If anything or anybody strikes me as odd, it is guaranteed Kenzo will be next to notice. It took a while, but when I let him know it is alright or recall him he listens fine and relaxes. It means a lot to him knowing I am aware of any "threat". The problem is when he notices something before I did and I therefore act too late, and he makes his own decision. Although I am certain he will not bite, people might understandably mistake it for getting attacked, maybe hit or kick him, and things could go wrong from there.

The odd thing is that we also trained arrests on "Schutzhund" training, but on that stage he always refused to arrest any new person he did not know. Clearly he distinguishes between the two and only acts this way when he perceives something as a threat, as that is how he is wired.

I am still grateful for the breeder, giving the advice for Kenzo as he did. For a first-time Hovawart owner, one drive is more than enough to manage.

Sunday, February 19, 2012

Hovawarts and Temperament

Each breed has a "desired" mental profile, which is closely tied to the job the dog originally was bred to perform.

Saturday, February 11, 2012

Siberian Winter

We have been anxiously awaiting the arrival of some snow. Could last year's snow fun repeat itself over here in Denmark? There is nothing like watching Kenzo & Viva catching the snow zoomies. I would sure hate to miss out on that.

When a high-pressure over Siberia had temperatures plummeting all over Europe, our anxiety levels went equally on the rise, but snow continued to avoid this part of Denmark. Until last week, when we finally woke up to the sight of a landscape covered in white. Just a little, enough to cover a Hovawart paw, but snow nonetheless.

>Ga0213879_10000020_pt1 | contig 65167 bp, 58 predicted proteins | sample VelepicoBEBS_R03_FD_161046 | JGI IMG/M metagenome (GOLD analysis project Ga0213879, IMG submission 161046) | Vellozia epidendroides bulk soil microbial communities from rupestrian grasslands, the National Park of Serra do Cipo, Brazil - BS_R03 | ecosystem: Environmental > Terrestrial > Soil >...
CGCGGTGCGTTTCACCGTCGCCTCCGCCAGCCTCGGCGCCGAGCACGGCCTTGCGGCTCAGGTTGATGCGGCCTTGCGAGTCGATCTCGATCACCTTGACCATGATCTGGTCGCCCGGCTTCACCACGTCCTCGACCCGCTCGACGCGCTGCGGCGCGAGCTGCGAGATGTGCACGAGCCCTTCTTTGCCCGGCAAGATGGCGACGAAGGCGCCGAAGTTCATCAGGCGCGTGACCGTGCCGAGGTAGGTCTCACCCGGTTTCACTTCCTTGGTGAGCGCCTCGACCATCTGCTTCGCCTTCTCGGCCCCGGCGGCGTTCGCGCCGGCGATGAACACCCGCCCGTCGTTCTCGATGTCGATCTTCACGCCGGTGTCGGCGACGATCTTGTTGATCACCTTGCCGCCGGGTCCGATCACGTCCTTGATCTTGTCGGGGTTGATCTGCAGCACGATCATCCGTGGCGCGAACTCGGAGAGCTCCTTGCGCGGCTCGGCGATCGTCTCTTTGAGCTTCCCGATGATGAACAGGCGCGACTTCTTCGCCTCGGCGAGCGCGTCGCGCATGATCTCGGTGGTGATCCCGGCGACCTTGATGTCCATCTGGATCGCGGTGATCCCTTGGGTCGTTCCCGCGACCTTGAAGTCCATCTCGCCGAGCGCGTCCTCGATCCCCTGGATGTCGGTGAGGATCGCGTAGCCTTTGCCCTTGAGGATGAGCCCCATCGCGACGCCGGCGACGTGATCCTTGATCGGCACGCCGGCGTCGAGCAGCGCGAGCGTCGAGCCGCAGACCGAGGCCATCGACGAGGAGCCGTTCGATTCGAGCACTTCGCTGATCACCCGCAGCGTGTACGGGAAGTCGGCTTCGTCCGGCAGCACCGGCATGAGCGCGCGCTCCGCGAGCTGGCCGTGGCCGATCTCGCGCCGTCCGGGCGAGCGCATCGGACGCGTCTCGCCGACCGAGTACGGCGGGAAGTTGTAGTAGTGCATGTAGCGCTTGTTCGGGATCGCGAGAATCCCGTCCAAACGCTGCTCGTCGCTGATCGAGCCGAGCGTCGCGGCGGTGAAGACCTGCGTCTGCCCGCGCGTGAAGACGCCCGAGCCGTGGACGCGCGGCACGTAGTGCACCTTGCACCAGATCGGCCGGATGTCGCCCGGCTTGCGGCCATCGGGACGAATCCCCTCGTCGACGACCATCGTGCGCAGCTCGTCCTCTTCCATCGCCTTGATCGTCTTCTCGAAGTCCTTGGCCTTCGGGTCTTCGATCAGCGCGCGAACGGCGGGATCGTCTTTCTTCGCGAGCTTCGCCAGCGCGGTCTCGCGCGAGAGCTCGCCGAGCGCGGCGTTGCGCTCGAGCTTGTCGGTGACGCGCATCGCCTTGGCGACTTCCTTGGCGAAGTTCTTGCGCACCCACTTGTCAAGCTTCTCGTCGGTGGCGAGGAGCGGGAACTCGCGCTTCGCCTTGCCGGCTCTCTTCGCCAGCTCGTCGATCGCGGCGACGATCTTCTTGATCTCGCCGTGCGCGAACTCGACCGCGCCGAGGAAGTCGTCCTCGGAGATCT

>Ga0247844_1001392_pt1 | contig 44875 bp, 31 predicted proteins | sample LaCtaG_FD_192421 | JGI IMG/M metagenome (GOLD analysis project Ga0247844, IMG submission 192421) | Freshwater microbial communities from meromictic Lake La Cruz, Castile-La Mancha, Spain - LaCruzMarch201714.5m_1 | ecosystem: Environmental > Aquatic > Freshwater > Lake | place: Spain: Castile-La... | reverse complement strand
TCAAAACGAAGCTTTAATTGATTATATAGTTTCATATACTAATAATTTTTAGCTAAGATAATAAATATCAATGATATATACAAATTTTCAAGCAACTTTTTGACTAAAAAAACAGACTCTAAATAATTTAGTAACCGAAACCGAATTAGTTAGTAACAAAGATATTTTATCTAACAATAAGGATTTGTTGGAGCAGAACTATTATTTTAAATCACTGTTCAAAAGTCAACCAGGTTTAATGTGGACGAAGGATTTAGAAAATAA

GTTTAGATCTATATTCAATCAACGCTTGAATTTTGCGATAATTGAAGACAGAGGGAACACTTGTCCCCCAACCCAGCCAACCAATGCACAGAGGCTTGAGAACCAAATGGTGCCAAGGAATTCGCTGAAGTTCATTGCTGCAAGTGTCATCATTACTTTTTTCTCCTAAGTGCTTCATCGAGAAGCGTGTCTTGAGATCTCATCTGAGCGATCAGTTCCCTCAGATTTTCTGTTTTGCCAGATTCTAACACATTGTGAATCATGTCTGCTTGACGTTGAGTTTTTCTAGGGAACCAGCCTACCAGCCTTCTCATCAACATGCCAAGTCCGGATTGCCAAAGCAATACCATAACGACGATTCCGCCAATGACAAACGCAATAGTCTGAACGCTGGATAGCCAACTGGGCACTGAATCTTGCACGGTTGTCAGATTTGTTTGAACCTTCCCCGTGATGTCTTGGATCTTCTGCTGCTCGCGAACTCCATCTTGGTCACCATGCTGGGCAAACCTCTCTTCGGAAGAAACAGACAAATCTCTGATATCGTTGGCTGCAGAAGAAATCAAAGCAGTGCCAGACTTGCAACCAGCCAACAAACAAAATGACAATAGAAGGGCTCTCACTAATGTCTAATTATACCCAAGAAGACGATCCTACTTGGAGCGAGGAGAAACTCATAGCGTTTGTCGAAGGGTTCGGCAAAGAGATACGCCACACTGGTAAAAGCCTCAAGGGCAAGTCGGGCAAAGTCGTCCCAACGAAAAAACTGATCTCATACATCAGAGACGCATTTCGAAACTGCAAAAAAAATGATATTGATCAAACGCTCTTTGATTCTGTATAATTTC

We all rushed outside, only to stop abruptly as Viva came running back to us with a bleeding paw. One of her nails was hanging on a thread. We rushed to the emergency vet, who patched her up and gave us some antobiotics to prevent infection. The nail could be safed, Viva was lucky!

On return, Viva went right back to play some more. Although slippery due to the plastic bag wrapped around her brand new red sock.

We have been lucky before this winter. I found out we had run out of fuel and there was no heat. When we got the tank filled up again, the heaters refused to start and we had to call a repair-man. It took a little week before the heat was restored while the temperature outside was well below -20C/-4F.

But we have one of those traditional Scandinavian Masonry Heaters that runs on wood, and the whole family camped around it for a couple of days, enjoying the warmth and the company. We pretended to have our own little winter adventure, sipping on some Glögg and with two Hovawarts on guard to keep the trolls at bay.